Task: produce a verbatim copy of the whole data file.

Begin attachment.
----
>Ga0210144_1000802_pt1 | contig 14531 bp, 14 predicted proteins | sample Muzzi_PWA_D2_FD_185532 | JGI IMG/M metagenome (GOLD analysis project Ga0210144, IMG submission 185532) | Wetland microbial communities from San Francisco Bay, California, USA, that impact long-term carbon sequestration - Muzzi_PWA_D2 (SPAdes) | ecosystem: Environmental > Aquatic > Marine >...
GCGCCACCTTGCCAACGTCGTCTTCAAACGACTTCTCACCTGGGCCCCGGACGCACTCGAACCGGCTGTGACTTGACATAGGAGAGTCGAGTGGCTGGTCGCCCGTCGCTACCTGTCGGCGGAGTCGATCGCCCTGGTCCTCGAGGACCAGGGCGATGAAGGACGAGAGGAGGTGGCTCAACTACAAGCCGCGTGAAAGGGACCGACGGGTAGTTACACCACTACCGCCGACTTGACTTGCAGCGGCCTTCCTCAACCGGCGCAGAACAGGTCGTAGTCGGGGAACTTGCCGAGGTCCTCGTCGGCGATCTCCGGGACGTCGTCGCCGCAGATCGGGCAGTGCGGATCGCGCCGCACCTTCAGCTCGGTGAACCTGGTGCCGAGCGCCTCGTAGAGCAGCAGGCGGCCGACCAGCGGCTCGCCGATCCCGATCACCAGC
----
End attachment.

>Ga0210144_1000802_pt1 | contig 14531 bp, 14 predicted proteins | sample Muzzi_PWA_D2_FD_185532 | JGI IMG/M metagenome (GOLD analysis project Ga0210144, IMG submission 185532) | Wetland microbial communities from San Francisco Bay, California, USA, that impact long-term carbon sequestration - Muzzi_PWA_D2 (SPAdes) | ecosystem: Environmental > Aquatic > Marine >...
GCGCCACCTTGCCAACGTCGTCTTCAAACGACTTCTCACCTGGGCCCCGGACGCACTCGAACCGGCTGTGACTTGACATAGGAGAGTCGAGTGGCTGGTCGCCCGTCGCTACCTGTCGGCGGAGTCGATCGCCCTGGTCCTCGAGGACCAGGGCGATGAAGGACGAGAGGAGGTGGCTCAACTACAAGCCGCGTGAAAGGGACCGACGGGTAGTTACACCACTACCGCCGACTTGACTTGCAGCGGCCTTCCTCAACCGGCGCAGAACAGGTCGTAGTCGGGGAACTTGCCGAGGTCCTCGTCGGCGATCTCCGGGACGTCGTCGCCGCAGATCGGGCAGTGCGGATCGCGCCGCACCTTCAGCTCGGTGAACCTGGTGCCGAGCGCCTCGTAGAGCAGCAGGCGGCCGACCAGCGGCTCGCCGATCCCGATCACCAGC